Book Review: Never Let Me Go by Kazuo Ishiguro

Never has the cliché that your school days are the best days of your life, been less tired than when applied to Kazuo Ishiguro’s Never Let Me Go, a novel which charts the relationships of three friends from childhood through to adulthood.

Their paths crossing at the seemingly idyllic English boarding school Hailsham, Kathy, Tommy and Ruth grow close to one another, with romance sometimes muddying the waters of friendship, but as they grow older they learn that all of them are set for a dark future which will eventually drive the three of them apart for good.

To elaborate on what that future is and how the trio react to it, would be to deprive anyone unfamiliar with the novel of its unique exploration of both the beauty and the pain of human relationships, as it is one we can all relate to.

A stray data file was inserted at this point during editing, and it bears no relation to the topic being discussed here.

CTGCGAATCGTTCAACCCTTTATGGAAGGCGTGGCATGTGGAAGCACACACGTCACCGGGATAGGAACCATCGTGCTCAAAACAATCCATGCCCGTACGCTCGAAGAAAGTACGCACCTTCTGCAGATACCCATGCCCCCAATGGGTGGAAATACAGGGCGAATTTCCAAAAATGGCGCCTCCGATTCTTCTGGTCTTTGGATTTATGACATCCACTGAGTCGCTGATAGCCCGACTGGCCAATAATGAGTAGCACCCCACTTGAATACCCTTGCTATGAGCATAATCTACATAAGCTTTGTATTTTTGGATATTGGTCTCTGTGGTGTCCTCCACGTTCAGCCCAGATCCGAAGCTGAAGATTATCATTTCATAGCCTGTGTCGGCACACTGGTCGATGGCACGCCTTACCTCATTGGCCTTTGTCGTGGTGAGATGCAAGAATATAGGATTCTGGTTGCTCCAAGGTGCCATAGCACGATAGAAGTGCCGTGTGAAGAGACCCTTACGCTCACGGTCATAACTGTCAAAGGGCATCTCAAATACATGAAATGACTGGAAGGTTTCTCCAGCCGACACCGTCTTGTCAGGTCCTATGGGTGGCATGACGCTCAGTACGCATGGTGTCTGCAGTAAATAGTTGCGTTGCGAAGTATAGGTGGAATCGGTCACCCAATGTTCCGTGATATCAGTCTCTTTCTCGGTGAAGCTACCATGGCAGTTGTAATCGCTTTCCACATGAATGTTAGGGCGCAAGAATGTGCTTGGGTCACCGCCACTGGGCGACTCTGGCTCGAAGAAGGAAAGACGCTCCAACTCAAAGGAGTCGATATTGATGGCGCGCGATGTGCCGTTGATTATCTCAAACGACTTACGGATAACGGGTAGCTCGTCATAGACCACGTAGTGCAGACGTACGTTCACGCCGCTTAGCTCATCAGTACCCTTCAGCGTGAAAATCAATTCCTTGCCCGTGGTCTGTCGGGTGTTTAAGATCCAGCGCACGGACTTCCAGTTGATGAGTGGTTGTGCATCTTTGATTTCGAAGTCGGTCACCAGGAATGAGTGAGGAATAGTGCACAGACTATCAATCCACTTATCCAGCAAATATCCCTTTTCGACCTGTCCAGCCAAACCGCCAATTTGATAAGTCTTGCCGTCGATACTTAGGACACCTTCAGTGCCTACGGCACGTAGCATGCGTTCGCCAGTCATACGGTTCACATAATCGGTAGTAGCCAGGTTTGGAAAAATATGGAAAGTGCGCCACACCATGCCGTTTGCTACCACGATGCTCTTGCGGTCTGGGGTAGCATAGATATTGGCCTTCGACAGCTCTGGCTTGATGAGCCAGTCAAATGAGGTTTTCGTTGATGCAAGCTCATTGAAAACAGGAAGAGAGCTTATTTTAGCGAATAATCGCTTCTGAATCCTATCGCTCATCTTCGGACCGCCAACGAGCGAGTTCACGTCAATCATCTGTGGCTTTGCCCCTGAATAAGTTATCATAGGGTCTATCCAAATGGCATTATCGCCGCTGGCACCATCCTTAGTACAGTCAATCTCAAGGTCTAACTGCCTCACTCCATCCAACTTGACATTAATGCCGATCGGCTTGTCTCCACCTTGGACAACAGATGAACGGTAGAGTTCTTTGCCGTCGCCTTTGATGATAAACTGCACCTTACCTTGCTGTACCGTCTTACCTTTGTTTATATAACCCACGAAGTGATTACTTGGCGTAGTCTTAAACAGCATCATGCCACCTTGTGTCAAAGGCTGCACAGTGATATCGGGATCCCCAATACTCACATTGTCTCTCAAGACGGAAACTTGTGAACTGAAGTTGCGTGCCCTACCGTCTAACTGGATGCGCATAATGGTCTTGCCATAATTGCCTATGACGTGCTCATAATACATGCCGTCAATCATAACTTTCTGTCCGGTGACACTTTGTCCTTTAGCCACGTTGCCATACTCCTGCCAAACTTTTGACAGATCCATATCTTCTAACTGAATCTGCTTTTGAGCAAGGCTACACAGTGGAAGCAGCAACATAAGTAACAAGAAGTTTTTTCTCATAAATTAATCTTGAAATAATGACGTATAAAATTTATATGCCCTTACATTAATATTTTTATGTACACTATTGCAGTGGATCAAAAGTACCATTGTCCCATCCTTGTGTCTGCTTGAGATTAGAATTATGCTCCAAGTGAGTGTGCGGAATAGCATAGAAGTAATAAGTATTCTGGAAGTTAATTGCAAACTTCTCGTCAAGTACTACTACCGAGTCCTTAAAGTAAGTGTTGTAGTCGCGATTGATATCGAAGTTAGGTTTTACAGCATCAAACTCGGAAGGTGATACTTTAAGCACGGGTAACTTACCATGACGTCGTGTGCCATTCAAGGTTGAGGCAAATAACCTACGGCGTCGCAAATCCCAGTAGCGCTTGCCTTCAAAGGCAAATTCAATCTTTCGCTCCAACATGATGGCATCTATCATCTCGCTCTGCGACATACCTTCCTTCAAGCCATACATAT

Though we probably do not stand before futures as ominous as those which face the three main characters face, there is no doubt that all of us at some time or other in our lives have looked back at a time in our past and wished we could somehow dive back there even if only for a day. Through the particularly bleak fate that awaits its main characters Never Let Me Go casts a spotlight over the moments in life where a person’s circumstances change irrevocably, uprooting old relationships once believed unbreakable for good. Seldom do these decisions come without sacrifice and the sad realisation that as wonderful as it would be to return back to a time when life was one elongated frolic, such an opportunity has long since passed.

In capturing the beauty of friendships in their infancy and the often harsh realities of growing up, Ishiguro has written a novel that (barring the sudden invention of time travel) will be relatable for generations to come.

Rating: 4/5 Cruel yet beautiful, a wonderful standalone novel.

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